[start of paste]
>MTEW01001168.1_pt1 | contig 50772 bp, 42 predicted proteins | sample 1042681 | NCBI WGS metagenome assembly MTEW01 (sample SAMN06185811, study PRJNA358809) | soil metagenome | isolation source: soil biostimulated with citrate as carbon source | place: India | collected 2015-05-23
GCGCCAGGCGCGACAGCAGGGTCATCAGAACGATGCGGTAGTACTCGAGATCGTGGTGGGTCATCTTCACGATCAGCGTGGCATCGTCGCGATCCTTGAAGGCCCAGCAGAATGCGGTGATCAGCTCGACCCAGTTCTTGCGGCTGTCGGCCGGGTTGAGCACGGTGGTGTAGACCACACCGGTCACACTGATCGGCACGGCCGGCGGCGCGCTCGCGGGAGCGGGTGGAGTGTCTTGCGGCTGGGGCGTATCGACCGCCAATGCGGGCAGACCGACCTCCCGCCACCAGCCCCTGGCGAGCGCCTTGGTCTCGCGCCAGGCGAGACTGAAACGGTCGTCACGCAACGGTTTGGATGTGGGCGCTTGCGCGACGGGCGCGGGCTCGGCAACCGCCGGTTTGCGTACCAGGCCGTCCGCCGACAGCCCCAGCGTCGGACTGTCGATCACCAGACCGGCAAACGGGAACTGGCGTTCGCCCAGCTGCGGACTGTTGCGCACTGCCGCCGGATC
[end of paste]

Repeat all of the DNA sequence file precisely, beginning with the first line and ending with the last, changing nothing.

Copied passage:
>MTEW01001168.1_pt1 | contig 50772 bp, 42 predicted proteins | sample 1042681 | NCBI WGS metagenome assembly MTEW01 (sample SAMN06185811, study PRJNA358809) | soil metagenome | isolation source: soil biostimulated with citrate as carbon source | place: India | collected 2015-05-23
GCGCCAGGCGCGACAGCAGGGTCATCAGAACGATGCGGTAGTACTCGAGATCGTGGTGGGTCATCTTCACGATCAGCGTGGCATCGTCGCGATCCTTGAAGGCCCAGCAGAATGCGGTGATCAGCTCGACCCAGTTCTTGCGGCTGTCGGCCGGGTTGAGCACGGTGGTGTAGACCACACCGGTCACACTGATCGGCACGGCCGGCGGCGCGCTCGCGGGAGCGGGTGGAGTGTCTTGCGGCTGGGGCGTATCGACCGCCAATGCGGGCAGACCGACCTCCCGCCACCAGCCCCTGGCGAGCGCCTTGGTCTCGCGCCAGGCGAGACTGAAACGGTCGTCACGCAACGGTTTGGATGTGGGCGCTTGCGCGACGGGCGCGGGCTCGGCAACCGCCGGTTTGCGTACCAGGCCGTCCGCCGACAGCCCCAGCGTCGGACTGTCGATCACCAGACCGGCAAACGGGAACTGGCGTTCGCCCAGCTGCGGACTGTTGCGCACTGCCGCCGGATC